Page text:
Involvements of multinational corporations in human rights abuses obtains an international echo as they often reveal dramatic workers’ conditions (e.g. Nike in Asia, Shell in Nigeria, Union Carbide in India and Yahoo! in China). These cases are a testimony of how large multinational corporations (MNCs) are responsible for gross violations of human rights occurring within countries characterised by weak legal systems.[10] The issue is linked to a legal scenario which consequently underlines a lack of international law remedies, while criminal law is subsequently recalled to assess corporate’s responsibility. The Bhopal case (1984) has been the worst industrial accident in history. In December 1984 at the Union Carbide plant (an American corporation) in the city of Bhopal (India) 27 tonnes of methyl isocyanate (a deadly gas) was released, spreading throughout the city. As a result, it have been estimated 2,000 deaths and more than 200,000 people with injuries. The environmental consequences persisted over the years after the Union Carbide negligence, continuing causing respiratory problems, disabilities and unhealthy living conditions for the population. The case predates the Guideline Principles, but it is of great significant as it highlights both the problems in assessing the causes/responsibilities of such disaster and the procedural problems that occurred during the prosecution. The cause of the disaster remains under debate, thus the responsibility has changed over the years. On one side the Indian government and local activists argue that a lack of adequate management and deferred maintenance caused a backflow of water into a methyl isocyanate tank resulting in the disaster. On the other side, Union Carbide Corporation states that this was an act of sabotage, and not in any way related to its bad management. In establishing the guilt in such as corporate manslaughter case further difficulties were emerged. They included: the required mens rea of senior officers of the company involved; the access to internal corporate documents; extradition; debates on the doctrine of the forum non convenience[11]; class action lawsuits; the required political will from the country’s government to go after big companies despite the fear of investment backlash.[12] However, it should to be questioned if the dangerousness of Union Carbide’s plant would have been limited by following the Guiding Principle. Would they have been a strong enough determent[13] or the prospective of a lawsuit against a weak government like India would still have played an important role for respecting human rights?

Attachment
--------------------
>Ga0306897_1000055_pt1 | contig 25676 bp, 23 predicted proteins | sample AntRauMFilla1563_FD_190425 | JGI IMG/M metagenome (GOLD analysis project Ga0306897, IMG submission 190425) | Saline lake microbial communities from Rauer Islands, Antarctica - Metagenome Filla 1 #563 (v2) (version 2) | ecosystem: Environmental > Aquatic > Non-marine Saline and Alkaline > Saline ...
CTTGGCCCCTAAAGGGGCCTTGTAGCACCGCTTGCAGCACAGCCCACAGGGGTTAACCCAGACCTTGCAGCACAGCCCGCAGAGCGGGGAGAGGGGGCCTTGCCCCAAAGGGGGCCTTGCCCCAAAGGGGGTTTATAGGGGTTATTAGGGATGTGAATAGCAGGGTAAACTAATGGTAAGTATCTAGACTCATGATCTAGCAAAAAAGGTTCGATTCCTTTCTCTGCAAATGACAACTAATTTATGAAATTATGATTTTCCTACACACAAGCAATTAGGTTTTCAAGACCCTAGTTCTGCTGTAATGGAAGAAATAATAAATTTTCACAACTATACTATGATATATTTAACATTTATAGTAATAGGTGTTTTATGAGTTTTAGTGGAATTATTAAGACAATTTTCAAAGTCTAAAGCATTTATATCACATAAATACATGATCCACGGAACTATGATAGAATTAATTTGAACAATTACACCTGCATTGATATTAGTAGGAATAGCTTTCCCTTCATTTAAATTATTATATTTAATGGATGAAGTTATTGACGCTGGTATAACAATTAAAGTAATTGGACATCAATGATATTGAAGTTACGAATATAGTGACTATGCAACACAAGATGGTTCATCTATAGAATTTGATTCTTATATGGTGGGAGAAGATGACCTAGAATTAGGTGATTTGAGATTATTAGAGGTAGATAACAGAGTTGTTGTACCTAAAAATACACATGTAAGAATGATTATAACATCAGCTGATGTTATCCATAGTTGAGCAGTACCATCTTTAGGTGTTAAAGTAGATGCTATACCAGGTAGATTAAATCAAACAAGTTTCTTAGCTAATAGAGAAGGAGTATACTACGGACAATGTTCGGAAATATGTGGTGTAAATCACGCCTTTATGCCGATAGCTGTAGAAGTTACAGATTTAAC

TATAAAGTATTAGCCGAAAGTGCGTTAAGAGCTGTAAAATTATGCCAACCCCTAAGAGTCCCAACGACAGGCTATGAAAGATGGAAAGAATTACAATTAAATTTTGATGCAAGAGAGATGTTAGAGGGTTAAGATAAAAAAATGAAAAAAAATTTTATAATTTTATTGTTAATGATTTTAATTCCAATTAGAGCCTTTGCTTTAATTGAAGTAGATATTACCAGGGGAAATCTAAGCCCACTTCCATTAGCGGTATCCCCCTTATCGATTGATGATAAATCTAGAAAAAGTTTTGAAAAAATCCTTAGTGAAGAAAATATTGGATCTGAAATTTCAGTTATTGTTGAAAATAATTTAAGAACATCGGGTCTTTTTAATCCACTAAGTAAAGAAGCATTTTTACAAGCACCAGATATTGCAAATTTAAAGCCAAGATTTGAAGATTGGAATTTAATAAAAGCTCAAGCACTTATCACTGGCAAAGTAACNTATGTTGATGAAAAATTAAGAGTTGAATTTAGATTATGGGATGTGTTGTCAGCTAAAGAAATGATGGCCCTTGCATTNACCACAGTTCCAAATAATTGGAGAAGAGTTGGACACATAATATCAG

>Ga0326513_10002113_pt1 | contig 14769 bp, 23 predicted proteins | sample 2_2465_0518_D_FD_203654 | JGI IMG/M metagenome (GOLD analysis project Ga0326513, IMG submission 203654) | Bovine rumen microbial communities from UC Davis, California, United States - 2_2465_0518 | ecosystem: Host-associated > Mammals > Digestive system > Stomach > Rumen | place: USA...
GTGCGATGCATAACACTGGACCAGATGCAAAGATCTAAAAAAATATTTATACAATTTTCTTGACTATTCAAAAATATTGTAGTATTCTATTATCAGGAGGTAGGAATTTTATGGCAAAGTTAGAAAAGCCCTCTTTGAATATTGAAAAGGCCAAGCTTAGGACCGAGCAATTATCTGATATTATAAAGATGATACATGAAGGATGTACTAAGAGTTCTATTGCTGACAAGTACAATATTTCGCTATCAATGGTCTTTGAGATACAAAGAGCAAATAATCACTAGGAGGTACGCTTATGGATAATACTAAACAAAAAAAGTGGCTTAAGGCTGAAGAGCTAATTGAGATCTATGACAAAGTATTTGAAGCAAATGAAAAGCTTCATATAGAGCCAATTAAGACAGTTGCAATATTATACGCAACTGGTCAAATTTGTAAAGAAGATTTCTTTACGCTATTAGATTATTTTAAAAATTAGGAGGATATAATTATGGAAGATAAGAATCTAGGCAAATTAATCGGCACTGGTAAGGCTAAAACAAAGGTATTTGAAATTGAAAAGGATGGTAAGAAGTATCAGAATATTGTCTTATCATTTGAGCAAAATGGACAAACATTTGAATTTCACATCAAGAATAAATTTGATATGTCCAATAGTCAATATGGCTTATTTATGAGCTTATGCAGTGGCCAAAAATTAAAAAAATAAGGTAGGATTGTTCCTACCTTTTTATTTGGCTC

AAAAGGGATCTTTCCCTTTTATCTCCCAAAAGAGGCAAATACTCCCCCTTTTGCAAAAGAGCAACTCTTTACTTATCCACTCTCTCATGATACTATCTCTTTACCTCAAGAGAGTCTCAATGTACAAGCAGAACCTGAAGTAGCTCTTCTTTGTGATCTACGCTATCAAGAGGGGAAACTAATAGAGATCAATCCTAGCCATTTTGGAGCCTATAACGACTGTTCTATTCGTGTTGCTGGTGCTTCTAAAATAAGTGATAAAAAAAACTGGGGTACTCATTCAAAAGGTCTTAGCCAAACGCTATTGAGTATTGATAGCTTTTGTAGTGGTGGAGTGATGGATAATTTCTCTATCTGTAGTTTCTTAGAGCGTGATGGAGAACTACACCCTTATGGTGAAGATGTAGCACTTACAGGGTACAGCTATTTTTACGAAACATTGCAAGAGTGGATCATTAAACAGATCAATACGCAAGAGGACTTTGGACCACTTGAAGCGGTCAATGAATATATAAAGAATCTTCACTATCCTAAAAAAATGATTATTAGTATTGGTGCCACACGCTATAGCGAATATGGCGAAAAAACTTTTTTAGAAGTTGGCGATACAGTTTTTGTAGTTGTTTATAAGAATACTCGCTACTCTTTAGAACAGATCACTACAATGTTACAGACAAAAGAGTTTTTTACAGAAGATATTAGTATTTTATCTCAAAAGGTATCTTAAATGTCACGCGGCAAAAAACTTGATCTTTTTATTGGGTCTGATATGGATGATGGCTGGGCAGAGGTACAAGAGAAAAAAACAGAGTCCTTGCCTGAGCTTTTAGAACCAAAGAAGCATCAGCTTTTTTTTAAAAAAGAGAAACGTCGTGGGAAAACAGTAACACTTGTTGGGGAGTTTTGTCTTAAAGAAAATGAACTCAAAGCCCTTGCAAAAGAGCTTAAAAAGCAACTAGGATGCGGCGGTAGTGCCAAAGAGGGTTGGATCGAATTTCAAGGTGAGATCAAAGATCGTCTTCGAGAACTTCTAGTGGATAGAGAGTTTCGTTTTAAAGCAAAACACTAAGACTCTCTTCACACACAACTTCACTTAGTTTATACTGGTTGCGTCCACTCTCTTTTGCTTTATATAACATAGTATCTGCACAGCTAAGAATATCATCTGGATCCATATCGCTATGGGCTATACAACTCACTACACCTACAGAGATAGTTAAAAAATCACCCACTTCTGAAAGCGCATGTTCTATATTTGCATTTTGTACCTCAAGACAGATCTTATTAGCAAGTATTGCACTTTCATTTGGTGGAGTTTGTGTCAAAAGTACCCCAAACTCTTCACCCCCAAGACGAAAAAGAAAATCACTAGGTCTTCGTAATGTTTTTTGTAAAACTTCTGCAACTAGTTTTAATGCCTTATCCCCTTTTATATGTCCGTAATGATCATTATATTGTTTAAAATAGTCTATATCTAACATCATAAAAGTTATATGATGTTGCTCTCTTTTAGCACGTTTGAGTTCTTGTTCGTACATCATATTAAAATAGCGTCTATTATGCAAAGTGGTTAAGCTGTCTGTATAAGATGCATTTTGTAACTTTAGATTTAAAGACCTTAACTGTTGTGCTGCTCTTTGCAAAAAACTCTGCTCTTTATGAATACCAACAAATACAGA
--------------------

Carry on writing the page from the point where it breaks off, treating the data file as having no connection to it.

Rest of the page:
Conclusions: respect of human rights as an investment?